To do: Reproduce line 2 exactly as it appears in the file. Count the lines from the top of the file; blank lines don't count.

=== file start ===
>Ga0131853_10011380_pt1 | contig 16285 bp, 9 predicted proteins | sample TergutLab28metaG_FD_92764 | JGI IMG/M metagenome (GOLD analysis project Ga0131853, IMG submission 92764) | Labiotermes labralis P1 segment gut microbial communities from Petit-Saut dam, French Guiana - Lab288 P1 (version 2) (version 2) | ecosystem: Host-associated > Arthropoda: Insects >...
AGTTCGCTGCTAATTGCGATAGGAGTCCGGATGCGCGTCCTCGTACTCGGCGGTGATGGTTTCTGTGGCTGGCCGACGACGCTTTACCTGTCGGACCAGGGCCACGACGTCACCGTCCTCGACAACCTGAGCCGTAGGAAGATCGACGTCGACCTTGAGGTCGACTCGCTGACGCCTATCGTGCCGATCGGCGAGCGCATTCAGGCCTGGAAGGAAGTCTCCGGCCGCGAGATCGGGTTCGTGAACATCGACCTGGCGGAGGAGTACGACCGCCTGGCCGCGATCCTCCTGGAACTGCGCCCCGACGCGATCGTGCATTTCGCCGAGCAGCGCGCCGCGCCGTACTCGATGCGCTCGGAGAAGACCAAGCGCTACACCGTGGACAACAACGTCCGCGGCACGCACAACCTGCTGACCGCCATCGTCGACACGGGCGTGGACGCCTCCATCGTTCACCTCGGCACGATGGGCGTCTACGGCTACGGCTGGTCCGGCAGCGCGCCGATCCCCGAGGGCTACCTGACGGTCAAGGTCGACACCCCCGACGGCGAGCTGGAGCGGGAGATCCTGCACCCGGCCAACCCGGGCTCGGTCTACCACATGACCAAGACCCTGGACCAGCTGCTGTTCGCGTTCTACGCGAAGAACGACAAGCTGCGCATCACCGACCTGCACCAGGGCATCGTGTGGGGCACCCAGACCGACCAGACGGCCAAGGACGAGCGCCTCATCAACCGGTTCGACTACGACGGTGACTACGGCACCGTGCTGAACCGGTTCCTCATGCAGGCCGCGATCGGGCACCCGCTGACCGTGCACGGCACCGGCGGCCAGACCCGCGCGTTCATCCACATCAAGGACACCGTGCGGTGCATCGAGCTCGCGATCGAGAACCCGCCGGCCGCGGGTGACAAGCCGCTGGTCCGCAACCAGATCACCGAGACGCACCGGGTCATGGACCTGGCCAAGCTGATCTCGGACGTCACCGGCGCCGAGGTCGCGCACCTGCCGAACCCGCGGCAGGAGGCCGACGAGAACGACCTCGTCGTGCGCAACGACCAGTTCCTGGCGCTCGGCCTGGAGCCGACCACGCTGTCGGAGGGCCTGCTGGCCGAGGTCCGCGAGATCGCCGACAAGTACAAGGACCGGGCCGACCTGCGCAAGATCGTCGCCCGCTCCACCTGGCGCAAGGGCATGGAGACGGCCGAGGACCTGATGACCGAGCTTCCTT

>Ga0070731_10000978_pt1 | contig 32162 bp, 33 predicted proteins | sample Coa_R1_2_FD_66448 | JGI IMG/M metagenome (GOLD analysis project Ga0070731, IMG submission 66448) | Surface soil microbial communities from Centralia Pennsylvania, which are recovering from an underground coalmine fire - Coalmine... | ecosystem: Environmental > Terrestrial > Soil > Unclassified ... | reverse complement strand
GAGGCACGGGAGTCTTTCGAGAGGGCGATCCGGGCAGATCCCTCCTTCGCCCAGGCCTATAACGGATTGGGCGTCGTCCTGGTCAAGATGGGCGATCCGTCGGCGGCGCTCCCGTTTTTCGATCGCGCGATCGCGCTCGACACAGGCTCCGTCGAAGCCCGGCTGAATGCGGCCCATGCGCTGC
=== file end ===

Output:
AGTTCGCTGCTAATTGCGATAGGAGTCCGGATGCGCGTCCTCGTACTCGGCGGTGATGGTTTCTGTGGCTGGCCGACGACGCTTTACCTGTCGGACCAGGGCCACGACGTCACCGTCCTCGACAACCTGAGCCGTAGGAAGATCGACGTCGACCTTGAGGTCGACTCGCTGACGCCTATCGTGCCGATCGGCGAGCGCATTCAGGCCTGGAAGGAAGTCTCCGGCCGCGAGATCGGGTTCGTGAACATCGACCTGGCGGAGGAGTACGACCGCCTGGCCGCGATCCTCCTGGAACTGCGCCCCGACGCGATCGTGCATTTCGCCGAGCAGCGCGCCGCGCCGTACTCGATGCGCTCGGAGAAGACCAAGCGCTACACCGTGGACAACAACGTCCGCGGCACGCACAACCTGCTGACCGCCATCGTCGACACGGGCGTGGACGCCTCCATCGTTCACCTCGGCACGATGGGCGTCTACGGCTACGGCTGGTCCGGCAGCGCGCCGATCCCCGAGGGCTACCTGACGGTCAAGGTCGACACCCCCGACGGCGAGCTGGAGCGGGAGATCCTGCACCCGGCCAACCCGGGCTCGGTCTACCACATGACCAAGACCCTGGACCAGCTGCTGTTCGCGTTCTACGCGAAGAACGACAAGCTGCGCATCACCGACCTGCACCAGGGCATCGTGTGGGGCACCCAGACCGACCAGACGGCCAAGGACGAGCGCCTCATCAACCGGTTCGACTACGACGGTGACTACGGCACCGTGCTGAACCGGTTCCTCATGCAGGCCGCGATCGGGCACCCGCTGACCGTGCACGGCACCGGCGGCCAGACCCGCGCGTTCATCCACATCAAGGACACCGTGCGGTGCATCGAGCTCGCGATCGAGAACCCGCCGGCCGCGGGTGACAAGCCGCTGGTCCGCAACCAGATCACCGAGACGCACCGGGTCATGGACCTGGCCAAGCTGATCTCGGACGTCACCGGCGCCGAGGTCGCGCACCTGCCGAACCCGCGGCAGGAGGCCGACGAGAACGACCTCGTCGTGCGCAACGACCAGTTCCTGGCGCTCGGCCTGGAGCCGACCACGCTGTCGGAGGGCCTGCTGGCCGAGGTCCGCGAGATCGCCGACAAGTACAAGGACCGGGCCGACCTGCGCAAGATCGTCGCCCGCTCCACCTGGCGCAAGGGCATGGAGACGGCCGAGGACCTGATGACCGAGCTTCCTT